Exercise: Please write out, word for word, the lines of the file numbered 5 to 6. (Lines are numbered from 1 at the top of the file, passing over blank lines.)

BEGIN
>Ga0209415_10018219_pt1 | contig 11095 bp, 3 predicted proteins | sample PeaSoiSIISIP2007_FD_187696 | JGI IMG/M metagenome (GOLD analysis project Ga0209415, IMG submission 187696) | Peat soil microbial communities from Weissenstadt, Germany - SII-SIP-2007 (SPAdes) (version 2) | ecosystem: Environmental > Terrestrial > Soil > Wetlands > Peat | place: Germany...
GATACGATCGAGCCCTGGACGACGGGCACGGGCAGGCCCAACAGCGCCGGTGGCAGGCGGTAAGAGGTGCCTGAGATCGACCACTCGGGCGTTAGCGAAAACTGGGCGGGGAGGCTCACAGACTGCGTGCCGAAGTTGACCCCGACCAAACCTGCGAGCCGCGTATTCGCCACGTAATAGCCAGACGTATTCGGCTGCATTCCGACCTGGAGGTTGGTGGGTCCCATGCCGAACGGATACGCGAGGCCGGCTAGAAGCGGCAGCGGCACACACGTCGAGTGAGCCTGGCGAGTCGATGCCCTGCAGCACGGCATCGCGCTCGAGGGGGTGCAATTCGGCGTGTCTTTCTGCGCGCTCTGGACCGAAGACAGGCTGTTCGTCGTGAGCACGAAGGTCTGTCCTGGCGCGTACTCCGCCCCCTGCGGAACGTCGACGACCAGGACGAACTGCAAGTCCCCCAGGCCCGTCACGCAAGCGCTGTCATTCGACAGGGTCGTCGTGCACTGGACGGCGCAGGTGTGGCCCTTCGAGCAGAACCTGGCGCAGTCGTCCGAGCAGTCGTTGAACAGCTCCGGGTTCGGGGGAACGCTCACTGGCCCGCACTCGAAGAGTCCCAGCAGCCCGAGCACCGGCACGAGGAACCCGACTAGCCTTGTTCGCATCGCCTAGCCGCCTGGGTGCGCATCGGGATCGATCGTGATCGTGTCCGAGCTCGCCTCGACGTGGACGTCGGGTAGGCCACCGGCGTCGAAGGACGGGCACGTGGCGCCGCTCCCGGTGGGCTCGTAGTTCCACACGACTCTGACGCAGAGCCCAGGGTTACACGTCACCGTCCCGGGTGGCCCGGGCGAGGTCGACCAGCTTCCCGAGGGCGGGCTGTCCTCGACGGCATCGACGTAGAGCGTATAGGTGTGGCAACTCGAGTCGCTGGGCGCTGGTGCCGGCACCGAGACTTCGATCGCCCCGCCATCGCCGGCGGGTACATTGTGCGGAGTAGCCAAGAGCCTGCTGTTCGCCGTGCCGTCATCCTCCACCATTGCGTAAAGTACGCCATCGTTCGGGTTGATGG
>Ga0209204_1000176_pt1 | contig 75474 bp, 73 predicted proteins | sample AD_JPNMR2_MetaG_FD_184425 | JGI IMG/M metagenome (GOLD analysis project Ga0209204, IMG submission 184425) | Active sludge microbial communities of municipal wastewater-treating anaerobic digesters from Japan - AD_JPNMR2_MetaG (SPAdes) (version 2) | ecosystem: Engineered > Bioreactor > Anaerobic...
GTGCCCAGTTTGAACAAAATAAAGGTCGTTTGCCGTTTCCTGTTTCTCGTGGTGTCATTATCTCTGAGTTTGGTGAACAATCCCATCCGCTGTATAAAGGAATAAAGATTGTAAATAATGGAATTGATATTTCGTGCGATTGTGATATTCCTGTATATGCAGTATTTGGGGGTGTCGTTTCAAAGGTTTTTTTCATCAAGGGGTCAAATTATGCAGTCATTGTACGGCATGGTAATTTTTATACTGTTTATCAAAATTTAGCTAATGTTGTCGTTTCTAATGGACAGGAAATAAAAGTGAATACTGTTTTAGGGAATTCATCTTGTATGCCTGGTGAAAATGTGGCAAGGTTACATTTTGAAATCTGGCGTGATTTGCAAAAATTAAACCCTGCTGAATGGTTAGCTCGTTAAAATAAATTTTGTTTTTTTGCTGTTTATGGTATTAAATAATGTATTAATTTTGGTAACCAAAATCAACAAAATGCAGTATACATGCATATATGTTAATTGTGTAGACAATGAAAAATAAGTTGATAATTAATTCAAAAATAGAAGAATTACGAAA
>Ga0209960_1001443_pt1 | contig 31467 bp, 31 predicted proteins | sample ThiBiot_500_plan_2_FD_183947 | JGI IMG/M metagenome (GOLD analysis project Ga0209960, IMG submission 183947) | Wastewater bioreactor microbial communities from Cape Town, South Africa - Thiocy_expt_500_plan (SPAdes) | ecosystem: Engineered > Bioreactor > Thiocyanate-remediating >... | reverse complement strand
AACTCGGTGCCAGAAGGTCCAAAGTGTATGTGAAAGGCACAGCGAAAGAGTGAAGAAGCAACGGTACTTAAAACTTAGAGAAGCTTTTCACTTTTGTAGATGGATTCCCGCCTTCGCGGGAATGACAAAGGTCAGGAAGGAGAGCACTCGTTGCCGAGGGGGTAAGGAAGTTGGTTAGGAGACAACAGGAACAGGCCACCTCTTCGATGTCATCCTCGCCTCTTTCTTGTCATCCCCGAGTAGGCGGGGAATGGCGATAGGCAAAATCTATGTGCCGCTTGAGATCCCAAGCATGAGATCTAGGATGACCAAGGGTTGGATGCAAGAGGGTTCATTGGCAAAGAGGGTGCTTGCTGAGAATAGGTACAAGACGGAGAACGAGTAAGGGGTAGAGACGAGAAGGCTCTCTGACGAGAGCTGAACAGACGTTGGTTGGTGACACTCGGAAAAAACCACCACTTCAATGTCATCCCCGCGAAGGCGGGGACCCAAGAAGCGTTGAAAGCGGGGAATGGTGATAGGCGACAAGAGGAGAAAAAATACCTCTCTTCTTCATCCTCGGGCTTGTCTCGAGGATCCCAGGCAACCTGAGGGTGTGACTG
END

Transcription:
>Ga0209960_1001443_pt1 | contig 31467 bp, 31 predicted proteins | sample ThiBiot_500_plan_2_FD_183947 | JGI IMG/M metagenome (GOLD analysis project Ga0209960, IMG submission 183947) | Wastewater bioreactor microbial communities from Cape Town, South Africa - Thiocy_expt_500_plan (SPAdes) | ecosystem: Engineered > Bioreactor > Thiocyanate-remediating >... | reverse complement strand
AACTCGGTGCCAGAAGGTCCAAAGTGTATGTGAAAGGCACAGCGAAAGAGTGAAGAAGCAACGGTACTTAAAACTTAGAGAAGCTTTTCACTTTTGTAGATGGATTCCCGCCTTCGCGGGAATGACAAAGGTCAGGAAGGAGAGCACTCGTTGCCGAGGGGGTAAGGAAGTTGGTTAGGAGACAACAGGAACAGGCCACCTCTTCGATGTCATCCTCGCCTCTTTCTTGTCATCCCCGAGTAGGCGGGGAATGGCGATAGGCAAAATCTATGTGCCGCTTGAGATCCCAAGCATGAGATCTAGGATGACCAAGGGTTGGATGCAAGAGGGTTCATTGGCAAAGAGGGTGCTTGCTGAGAATAGGTACAAGACGGAGAACGAGTAAGGGGTAGAGACGAGAAGGCTCTCTGACGAGAGCTGAACAGACGTTGGTTGGTGACACTCGGAAAAAACCACCACTTCAATGTCATCCCCGCGAAGGCGGGGACCCAAGAAGCGTTGAAAGCGGGGAATGGTGATAGGCGACAAGAGGAGAAAAAATACCTCTCTTCTTCATCCTCGGGCTTGTCTCGAGGATCCCAGGCAACCTGAGGGTGTGACTG